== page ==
In the first quarter of this past Sunday's Buffalo Bills versus New England Patriots game, with the Patriots finishing off a second consecutive touchdown drive to go up 14-7, Aaron Williams committed a taunting penalty, earning Stephen Gostkowski a kickoff from the 50-yard line. In the second quarter, a taunting penalty on Malcolm Butler after a missed extra point gave Jordan Gay the same kickoff position, from midfield, in a 21-13 game. In both instances, the kickers easily hit a touchback.
But weren't both coaches wasting prime field position? While kicking off from the 50 all but guarantees a touchback, it also affects one major game-changing tool: the onside kick.
Ordinarily, an onside kick is a very risky action, usually saved for high-leverage situations like late-game comebacks. That's because the cost of failure is very high: assuming you kick off from the 35, a failed onside kick awards the ball with less than half the field to go, and a success will likely leave the kicking team a significant portion of field remaining before they can score points. Onside kicks are among the most difficult plays in football. Per SportingCharts.com, only five kickers successfully onside-kicked in all of 2014, with an overall success rate of just 35 percent.
The taunting penalties, however, changed the situation in Week 2. By moving the ball forward 15 yards, the outcomes suddenly draw much more in favor of the kicking team. Let's assume an onside kick with an average depth of 13 yards (slightly more than the 10 yards necessary to avoid a penalty); if the kicking team recovers, they'll have the ball inside of their opponent's 40-yard line, putting them right on the edge of field goal range. If the receiving team comes down with the ball, they would start roughly 20 yards beyond where a touchback would place them - a significant leap, but one that still allows ample room for a defense to hold the offense.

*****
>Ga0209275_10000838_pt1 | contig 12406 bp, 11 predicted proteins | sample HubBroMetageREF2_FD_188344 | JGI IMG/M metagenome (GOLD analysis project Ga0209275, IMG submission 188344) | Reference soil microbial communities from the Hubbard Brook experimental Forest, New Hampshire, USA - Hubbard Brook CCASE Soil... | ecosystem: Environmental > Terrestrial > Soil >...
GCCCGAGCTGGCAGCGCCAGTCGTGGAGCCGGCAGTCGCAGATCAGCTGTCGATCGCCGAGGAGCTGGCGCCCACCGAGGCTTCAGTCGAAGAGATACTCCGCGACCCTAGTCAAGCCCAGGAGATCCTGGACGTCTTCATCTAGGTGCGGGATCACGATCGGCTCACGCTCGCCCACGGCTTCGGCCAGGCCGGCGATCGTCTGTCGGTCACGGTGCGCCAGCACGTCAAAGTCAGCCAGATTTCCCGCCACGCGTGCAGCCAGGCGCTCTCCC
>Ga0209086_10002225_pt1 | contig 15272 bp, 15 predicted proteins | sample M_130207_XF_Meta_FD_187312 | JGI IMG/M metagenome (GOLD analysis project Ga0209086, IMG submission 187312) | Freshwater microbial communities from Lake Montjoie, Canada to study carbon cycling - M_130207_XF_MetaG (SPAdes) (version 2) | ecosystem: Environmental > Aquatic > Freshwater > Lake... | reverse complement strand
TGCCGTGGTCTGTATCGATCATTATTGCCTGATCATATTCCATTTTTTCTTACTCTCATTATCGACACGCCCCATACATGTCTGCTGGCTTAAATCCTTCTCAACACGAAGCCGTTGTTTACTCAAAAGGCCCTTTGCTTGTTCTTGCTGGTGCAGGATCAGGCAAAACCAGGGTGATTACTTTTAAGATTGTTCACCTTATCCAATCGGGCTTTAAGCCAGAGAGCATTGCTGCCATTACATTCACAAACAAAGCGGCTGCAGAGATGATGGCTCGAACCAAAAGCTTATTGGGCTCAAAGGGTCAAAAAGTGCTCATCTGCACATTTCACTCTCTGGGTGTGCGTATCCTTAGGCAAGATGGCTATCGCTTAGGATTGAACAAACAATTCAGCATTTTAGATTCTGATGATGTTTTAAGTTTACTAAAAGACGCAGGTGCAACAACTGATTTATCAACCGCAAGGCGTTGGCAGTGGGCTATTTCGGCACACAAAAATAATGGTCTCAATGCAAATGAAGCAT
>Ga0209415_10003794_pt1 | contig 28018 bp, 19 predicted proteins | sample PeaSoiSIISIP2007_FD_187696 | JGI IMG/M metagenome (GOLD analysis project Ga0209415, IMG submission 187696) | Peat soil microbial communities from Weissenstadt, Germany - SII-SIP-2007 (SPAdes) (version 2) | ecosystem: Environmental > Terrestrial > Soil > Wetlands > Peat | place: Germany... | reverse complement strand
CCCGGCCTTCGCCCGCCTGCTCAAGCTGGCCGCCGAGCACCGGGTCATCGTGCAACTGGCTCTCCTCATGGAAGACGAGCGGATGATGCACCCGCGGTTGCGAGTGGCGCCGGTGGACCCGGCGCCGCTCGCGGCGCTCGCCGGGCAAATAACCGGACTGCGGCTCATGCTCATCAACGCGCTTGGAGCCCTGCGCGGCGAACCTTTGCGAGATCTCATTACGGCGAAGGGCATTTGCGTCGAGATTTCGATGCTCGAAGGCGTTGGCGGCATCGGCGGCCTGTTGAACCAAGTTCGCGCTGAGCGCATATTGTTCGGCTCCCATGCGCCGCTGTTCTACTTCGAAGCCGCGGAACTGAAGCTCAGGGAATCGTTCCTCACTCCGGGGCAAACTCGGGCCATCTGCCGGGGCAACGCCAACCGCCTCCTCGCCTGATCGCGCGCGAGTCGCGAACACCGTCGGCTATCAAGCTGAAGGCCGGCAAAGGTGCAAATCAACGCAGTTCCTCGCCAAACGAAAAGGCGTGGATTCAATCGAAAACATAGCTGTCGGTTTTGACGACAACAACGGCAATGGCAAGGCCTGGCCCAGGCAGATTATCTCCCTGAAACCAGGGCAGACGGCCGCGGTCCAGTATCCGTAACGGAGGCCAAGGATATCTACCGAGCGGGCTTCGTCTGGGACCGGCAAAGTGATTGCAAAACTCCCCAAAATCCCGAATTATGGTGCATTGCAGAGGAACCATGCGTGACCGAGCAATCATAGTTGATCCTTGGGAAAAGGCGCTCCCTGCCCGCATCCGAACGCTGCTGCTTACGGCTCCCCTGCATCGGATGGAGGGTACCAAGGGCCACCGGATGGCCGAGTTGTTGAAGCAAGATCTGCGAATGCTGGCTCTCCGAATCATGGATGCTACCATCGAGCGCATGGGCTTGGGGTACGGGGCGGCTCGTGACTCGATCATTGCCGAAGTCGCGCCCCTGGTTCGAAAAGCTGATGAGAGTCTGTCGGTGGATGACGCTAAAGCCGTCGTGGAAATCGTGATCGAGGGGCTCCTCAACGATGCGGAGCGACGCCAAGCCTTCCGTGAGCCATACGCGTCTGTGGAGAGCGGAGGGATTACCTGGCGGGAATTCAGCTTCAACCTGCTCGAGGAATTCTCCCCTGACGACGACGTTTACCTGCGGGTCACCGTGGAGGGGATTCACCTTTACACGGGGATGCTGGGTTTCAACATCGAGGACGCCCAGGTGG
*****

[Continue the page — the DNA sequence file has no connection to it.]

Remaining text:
Coaches often use decision matrices to make decisions on risky plays like onside kicks, two-point conversions, and fourth-down attempts. These matrices calculate the potential value of each outcome of a risky play given factors like the chance of success and the placement of the ball, giving a Go/No Go answer for the coach. We can build a similar model for onside kicks.
The chart below allows you to evaluate the risk of making an onside kick from the fifty. Using ESPN analyst Brian Burke's Win Probability Calculator, it determines the expected point value of a team receiving the ball at the 20, versus receiving it at, for our example's sake, the 37 or an opponent receiving the ball at that 37-yard line. By adjusting the probability of a successful recovery, we can calculate the overall expected value of an onside kick in this situation and find which is better. As you follow the X axis from left to right on the chart, the hypothetical probability of an onside kick increases from zero to 100 percent. The chart suggests that the mathematical break-even point for onside kicking from the 50 versus kicking a touchback exists if an onside kick has a roughly 24 percent chance of success. Any higher, it argues, and an onside kick is the optimal choice. If the probability is lower, than a touchback is the right call.
Let's put this calculation into context using Sunday's game. With the Patriots taking a 14-7 lead and capitalizing on short fields, an onside kick could lead to a 21-7 gap in the first quarter, turning the game into even more of a rout. They gave the ball to the Bills, who took a three-and-out and allowed the Patriots to score on their next possession regardless. Buffalo, meanwhile, could have recovered the ball at 21-13 following their touchdown and driven down the field for a potential equalizer. Instead, they allowed the Patriots to drive down the field and kick a field goal.
I'm not suggesting that onside kicking from the 50 is always the right call. While math might tell us it trumps the other options, there are factors like the individual kicker's performance, the performance of the hands unit, and the score differential that can make the decision more complicated. Math would suggest that a team should always attempt to convert a 4th-and-2 if the team averages three or more yards per play, but that doesn't work out in practice. Still, either team could have changed the flow of what ultimately became a one-score game, had either coach been willing to test a risky strategy when given favorable circumstances.